Threats against public officials are crimes that undermine the First Amendment rights of the entire community. Garland emphasized that threats themselves are crimes and that the Justice Department will intervene at the threat stage and not wait until someone follows through on violence.

Perhaps the biggest disappointment in Garland’s speech was his insistence that “these acts and threats of violence are not associated with any one set of partisan or ideological views.”

In fact, these attacks are a clear upwelling of the same right-wing violence, aided and abetted by many of the same people who stormed the Capitol or incited others to do so.

Campaigns to radicalize parents and voters against their local elected officials are being funded by some of the country’s largest right-wing dark money groups. It’s the same rage-based playbook that swept the Tea Party to power, but supercharged for our time.

The victims include public health officials and school board members harassed over pandemic restrictions, and election administrators threatened with horrible reprisals based on right-wing fantasies of voter fraud.

Garland’s speech shows that he understands both the stakes and the scope of the struggle ahead. However, his insistence that threats against local officials are not limited to any particular political persuasion is an insult to our collective intelligence.

J6 was insurgency 1.0 and the grim local struggles at school boards, libraries, and boards of elections are insurgency 2.0.

Garland cares deeply about civil liberties and wants to reassure the American people that nobody is being targeted for their politics alone, no matter how extreme their views.

However, perpetuating the myth that the local bullying campaigns are nonpartisan undercuts the comprehensive vision articulated elsewhere in the speech, that the J6 insurgency and the local attacks on our elected officials and our elections are all one threat, a concerted effort towards right wing minority rule.

If Garland can stay true to his vision, he may turn out to be a wartime consigliere after all.

The evidence about Trump allies' dark scheme to overthrow democracy is piling up

The January 6 Committee is poised to hold former Trump chief of staff Mark Meadows in contempt after he failed to show up to testify on Wednesday. In a letter to his lawyer, Committee Chair Bennie Thompson recapped some eyebrow-raising documents Meadows had provided to the committee, but now refuses to testify about.

Meadows is invoking vague and sweeping claims of privilege to defend his no-show. He has filed a lawsuit in a last-ditch attempt to avoid testifying. But as Thompson noted in his letter, Meadows didn’t think the following items were privileged when he handed them over to the committee. So he has no legal basis to refuse to testify about them:

  • November 7 email discussing a plan to send “alternative” (i.e., fake) Trump electors as part of a “direct and collateral attack” and a text message to a member of Congress in which Meadows writes that he “loves” the fake elector plan.
  • January 5 email discussing an 38-page PowerPoint presentation entitled “Election Fraud, Foreign Interference, and Options for Jan 6,” that was to be distributed “on the hill.” That sounds like Meadows intended to show the presentation to the very members of Congress whom Trump hoped would carry out the procedural coup outlined therein.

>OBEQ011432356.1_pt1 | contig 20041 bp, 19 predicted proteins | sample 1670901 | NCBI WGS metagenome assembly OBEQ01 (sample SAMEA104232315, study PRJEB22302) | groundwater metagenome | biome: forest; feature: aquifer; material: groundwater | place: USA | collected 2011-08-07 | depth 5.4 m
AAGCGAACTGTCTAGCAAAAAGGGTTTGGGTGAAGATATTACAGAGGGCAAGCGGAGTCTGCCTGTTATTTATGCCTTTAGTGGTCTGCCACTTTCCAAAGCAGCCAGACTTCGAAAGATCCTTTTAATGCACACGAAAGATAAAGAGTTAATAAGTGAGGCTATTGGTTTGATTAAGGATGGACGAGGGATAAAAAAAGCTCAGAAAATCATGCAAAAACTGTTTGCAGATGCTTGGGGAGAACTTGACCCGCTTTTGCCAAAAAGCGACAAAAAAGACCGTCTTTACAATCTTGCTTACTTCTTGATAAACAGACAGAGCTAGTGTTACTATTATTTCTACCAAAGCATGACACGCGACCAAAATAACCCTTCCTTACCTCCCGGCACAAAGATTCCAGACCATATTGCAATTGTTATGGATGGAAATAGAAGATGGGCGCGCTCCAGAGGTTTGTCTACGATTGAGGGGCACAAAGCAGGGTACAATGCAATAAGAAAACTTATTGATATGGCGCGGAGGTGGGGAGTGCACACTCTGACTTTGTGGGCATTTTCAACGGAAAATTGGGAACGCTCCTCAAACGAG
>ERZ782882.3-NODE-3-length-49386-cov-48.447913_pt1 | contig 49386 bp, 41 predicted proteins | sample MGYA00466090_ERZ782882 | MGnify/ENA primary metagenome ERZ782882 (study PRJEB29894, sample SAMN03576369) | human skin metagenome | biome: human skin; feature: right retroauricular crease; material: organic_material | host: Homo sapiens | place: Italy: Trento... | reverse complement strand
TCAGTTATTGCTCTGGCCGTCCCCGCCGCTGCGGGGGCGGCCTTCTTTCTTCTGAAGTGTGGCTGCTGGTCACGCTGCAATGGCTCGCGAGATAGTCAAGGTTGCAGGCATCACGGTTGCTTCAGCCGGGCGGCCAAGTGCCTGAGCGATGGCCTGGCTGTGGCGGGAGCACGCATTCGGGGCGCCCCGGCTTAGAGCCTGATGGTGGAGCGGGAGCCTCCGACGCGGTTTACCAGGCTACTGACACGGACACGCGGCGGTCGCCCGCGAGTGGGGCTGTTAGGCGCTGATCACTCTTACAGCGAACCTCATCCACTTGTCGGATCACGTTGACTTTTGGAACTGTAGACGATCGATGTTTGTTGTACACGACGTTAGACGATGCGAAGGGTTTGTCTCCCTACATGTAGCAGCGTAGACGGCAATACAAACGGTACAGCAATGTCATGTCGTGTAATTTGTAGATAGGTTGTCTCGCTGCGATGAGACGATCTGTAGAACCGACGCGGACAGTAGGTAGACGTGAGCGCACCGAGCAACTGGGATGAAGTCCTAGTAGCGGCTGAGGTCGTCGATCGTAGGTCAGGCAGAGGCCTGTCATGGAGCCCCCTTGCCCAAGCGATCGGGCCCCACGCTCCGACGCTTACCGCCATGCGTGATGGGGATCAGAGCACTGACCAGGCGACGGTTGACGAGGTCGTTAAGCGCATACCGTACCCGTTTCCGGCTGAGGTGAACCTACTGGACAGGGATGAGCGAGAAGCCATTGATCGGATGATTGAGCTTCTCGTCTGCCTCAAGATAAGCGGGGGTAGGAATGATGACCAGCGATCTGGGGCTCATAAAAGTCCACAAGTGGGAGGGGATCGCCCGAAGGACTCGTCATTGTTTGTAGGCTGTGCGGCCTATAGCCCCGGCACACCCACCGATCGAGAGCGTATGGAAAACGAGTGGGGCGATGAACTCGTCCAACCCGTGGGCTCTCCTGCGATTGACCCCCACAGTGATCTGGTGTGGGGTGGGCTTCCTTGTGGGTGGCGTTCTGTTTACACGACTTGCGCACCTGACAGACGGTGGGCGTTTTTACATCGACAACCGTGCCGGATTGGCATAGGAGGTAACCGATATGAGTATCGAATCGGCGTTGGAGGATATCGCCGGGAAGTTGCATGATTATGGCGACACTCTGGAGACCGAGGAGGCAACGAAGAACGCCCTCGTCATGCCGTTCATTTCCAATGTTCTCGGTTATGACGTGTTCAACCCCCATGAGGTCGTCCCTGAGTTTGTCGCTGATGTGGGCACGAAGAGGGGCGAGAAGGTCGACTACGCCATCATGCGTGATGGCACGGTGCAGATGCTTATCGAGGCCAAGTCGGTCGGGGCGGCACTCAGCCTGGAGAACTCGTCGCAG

• January 5 email about putting the National Guard on standby for reasons unspecified in Thompson’s recap.

It’s unclear who wrote this presentation, or whether it was actually presented or circulated to any members of Congress on the eve of the insurrection. But the presentation advocates the radical anti-democratic blueprints advanced by Trump attorneys John Eastman and Sidney Powell.

The presentation recommends that Trump declare a national security emergency, allege foreign interference in the election, discard all electronic votes and deputize the National Guard to recount only the paper ballots, which according to the author of the deck, would result in a Trump win.

A slide entitled “Options for 6 Jan” covers the same three options for a procedural coup that Eastman outlined in his notorious memos:

  • Vice President Mike Pence casts aside the real Biden electors from the swing states and counts the votes of fraudulent Trump electors in their place
  • Pence throws out all the electoral votes of the swing states Biden won; or Pence sends the election “back to the states.”

Last week, Eastman invoked his constitutional right not to testify before the January 6 Commission on grounds that what he had to say would tend to incriminate him.

Trump publicly pressured Pence to override the results of the election. Eastman worked behind the scenes urging Pence to steal the election, based on the same pseudo-legal arguments that we see in the slide deck.

Pence privately demurred until just before he was to preside over the joint session of Congress on January 6, whereupon he released a letter saying he had no unilateral authority to pick the winner.

After giving a rambling speech on the Ellipse alleging voter fraud and assailing the supposed cowardice of Pence, Trump set the MAGA mob on the Capitol. The crowd chanted “Hang Mike Pence!” as they marched. Meanwhile, Eastman continued to badger Pence in an email to Pence’s aide, even after the insurgents had overrun the Capitol, blaming the siege on Pence’s refusal to play along with Trump’s procedural coup.

“The ‘siege’ is because YOU and your boss did not do what was necessary to allow this to be aired in a public way so that the American people can see for themselves what happened [with the imaginary election fraud],” Eastman wrote, as the aide and his boss hid in a safe room as the mob rampaged through the building.